Inevitably, my review article has sins of omission and miscomprehension. I hope to put these right as they are pointed out to me.
One of the more serious is that I attributed to Meyer et al. [PNAS 102, 6839; 2005] the observation that a long-ranged electrostatic attraction can be established between two plates coated with lipids due to delamination of the monolayer and the formation of charged patches. This observation was in fact first reported by Jacob Klein and his coworkers in Phys. Rev. Lett. 96, 038301 (2006) and J. Phys. Chem. B 109, 3832-3837 (2005), though that work was overlooked in the Meyer et al. paper.
David Chandler has explained to me in more detail what is involved in the dewetting transition that he has postulated to occur as hydrophobic surfaces come together [Lum et al., J. Phys. Chem. B 103, 4570; 1999]. This transition has a signature that has not been necessarily sought in some of the simulations of protein aggregation looking for this effect, for example those by Bruce Berne’s group. David says:
“Bruce Berne is doing fine work. The empirical results he has collected are significant, and they are instructive when viewed in context. Problems can arise when the context is misunderstood, as I think they have been in some of Bruce’s writings. Case in point is that the ‘de-wetting’ mechanism of hydrophobic collapse does NOT require the presence of a vapor bubble BEFORE the collapse occurs, though that chronology is what Bruce takes to be the signature of the effect. Rather, an extended hydrophobic surface creates a loose fluctuating water interface. When the surface attracts that interface, the average interface position is close to the surface (i.e., no ‘vapor’ is explicitly seen). But that’s the average. More significantly, because the surface is soft (i.e., can fluctuate with little free energy cost), it becomes possible for water to move aside and thus possible for two hydrophobic surface to collapse upon one another. Consistent with this statement is that ensembles of trajectories and free energy functions show that the ‘reaction’ coordinate for hydrophobic assembly of two extended hydrophobic surfaces, whether idealized or ‘realistic’, has a significant contributor from water dynamics. That effect is the story of de-wetting that I have been trying to explain in my papers. I don’t think subsequent work has demonstrated this idea to be of limited applicability, though I do think many folks have misinterpreted what I have said. In a nutshell: in the matter of what liquid water does to make things happen, it’s the fluctuations that matter.”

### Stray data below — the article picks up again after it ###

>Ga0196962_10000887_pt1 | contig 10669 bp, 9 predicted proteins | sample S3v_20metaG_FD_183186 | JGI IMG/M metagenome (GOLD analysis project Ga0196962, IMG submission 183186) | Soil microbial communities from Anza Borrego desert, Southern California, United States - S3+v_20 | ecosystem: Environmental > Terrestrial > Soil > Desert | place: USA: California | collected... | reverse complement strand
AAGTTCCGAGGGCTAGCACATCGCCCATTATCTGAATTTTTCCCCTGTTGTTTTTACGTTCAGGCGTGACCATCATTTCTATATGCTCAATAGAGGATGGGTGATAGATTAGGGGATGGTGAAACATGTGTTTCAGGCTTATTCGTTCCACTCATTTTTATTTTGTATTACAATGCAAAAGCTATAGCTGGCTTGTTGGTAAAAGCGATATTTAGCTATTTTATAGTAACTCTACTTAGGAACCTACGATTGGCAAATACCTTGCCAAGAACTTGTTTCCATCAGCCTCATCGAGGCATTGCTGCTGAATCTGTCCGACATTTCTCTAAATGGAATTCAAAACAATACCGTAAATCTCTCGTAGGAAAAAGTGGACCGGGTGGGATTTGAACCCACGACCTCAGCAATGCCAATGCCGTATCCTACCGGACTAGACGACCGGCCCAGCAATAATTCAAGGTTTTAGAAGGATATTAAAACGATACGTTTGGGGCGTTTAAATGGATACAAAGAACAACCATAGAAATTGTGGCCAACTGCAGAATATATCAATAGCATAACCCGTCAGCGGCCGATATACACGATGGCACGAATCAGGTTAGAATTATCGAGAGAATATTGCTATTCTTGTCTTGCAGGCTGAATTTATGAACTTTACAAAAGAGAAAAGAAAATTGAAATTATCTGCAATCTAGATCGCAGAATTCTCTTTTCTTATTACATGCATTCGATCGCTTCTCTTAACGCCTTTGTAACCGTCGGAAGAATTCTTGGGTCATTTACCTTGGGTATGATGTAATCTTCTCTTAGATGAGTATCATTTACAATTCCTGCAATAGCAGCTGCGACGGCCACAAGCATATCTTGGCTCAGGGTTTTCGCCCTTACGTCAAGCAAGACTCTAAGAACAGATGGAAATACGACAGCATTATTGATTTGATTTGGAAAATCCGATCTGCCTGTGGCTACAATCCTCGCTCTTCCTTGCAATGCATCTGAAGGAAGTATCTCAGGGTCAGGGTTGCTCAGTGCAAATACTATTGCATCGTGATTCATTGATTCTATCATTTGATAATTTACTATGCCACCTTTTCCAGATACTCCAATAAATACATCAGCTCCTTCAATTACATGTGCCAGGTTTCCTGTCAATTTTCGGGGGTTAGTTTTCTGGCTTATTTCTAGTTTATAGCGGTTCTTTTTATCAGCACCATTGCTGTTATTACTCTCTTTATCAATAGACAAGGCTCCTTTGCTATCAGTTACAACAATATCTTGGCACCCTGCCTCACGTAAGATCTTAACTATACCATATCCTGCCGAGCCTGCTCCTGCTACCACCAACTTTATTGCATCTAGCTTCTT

Other papers relevant to the general topic of water in molecular biology that have been brought to my attention are:
A. Y. Mulkidjanian & D. A. Cherepanov, “Probing biological interfaces by tracing proton passage across them”, Photochem. Photobiol. Sci. 5, 577-587 (2006)
A. Y. Mulkidjanian, J. Heberle & D. A. Cherepanov, “Protons @ interfaces: Implications for biological energy conversion”, Biochim. Biophys. Acta 1757, 913-930 (2006)
J. Dzubiella, J. M. J. Swanson & J. A. McCammon, “Coupling nonpolar and polar salvation free energies in implicit solvent models”, J. Chem. Phys. 124, 084905 (2006)
L.-T. Cheng, J. Dzubiella, J. A. McCammon & B. Li, “Application of the level-set method to the implicit salvation of nonpolar molecules”, J. Chem. Phys. 127, 084503 (2007)
X. Gong, J. Li, H. Lu, R. Wan, J. Li, J. Hu & H. Fang, “A charge-driven molecular water pump”, Nature Nanotechnol. 2, 709-712 (2007)
There is also a nice crop of new papers that I should mention:
S. Joseph & N. R. Aluru, “Why are carbon nanotubes fast transporters of water?”, Nano. Lett. doi:10.1021/nl072385q (2008) [the answer is attributed to the presence of a depletion layer of water at the interface with the nanotube wall]
C. F. Lopez, R. K. Darst & P. J. Rossky, “Mechanistic elements o protein cold denaturation”, J. Phys. Chem. B doi:10.1021/jp075928t (2008) [in a nutshell: “low temperature leads to solvent-induced packing effects at the protein surface, and this more favourable water-protein interaction in turn destabilizes the overall protein structure”]
M. Lagi, X. Chu, C. Kim, F. Mallamace, P. Baglioni & S.-H. Chen, “The low-temperature dynamic crossover phenomenon in protein hyration water: simulations vs experiments”, J. Phys. Chem. B doi:10.1021/jp710714j (2008) [more on the explanation for the 220K dynamical transition of proteins in terms of the residual influence of a liquid-liquid critical point, an idea developed previously by these authors]
H. Chen, Y. Moreau, E. Derat & S. Shaik, “Quantum mechanical/molecular mechanical study of mechanisms of heme degradation by the enzyme heme oxygenase: the strategic function of the water cluster”, J. Am. Chem. Soc. doi:10.1021/ja076679p (2008) [more on the roles of ‘bound water’ in enzymatic catalysis]
D. K. Hore, D. S. Walker & G. L. Richmond, “Water at hydrophobic surfaces: when weaker is better”, J. Am. Chem. Soc. doi:10.1021/ja0755616 (2008) [uses MD simulations to conclude that “the degree of water structuring in the immediate vicinity of the oil-water junction is highest when the hydrophobic phase is least polar”]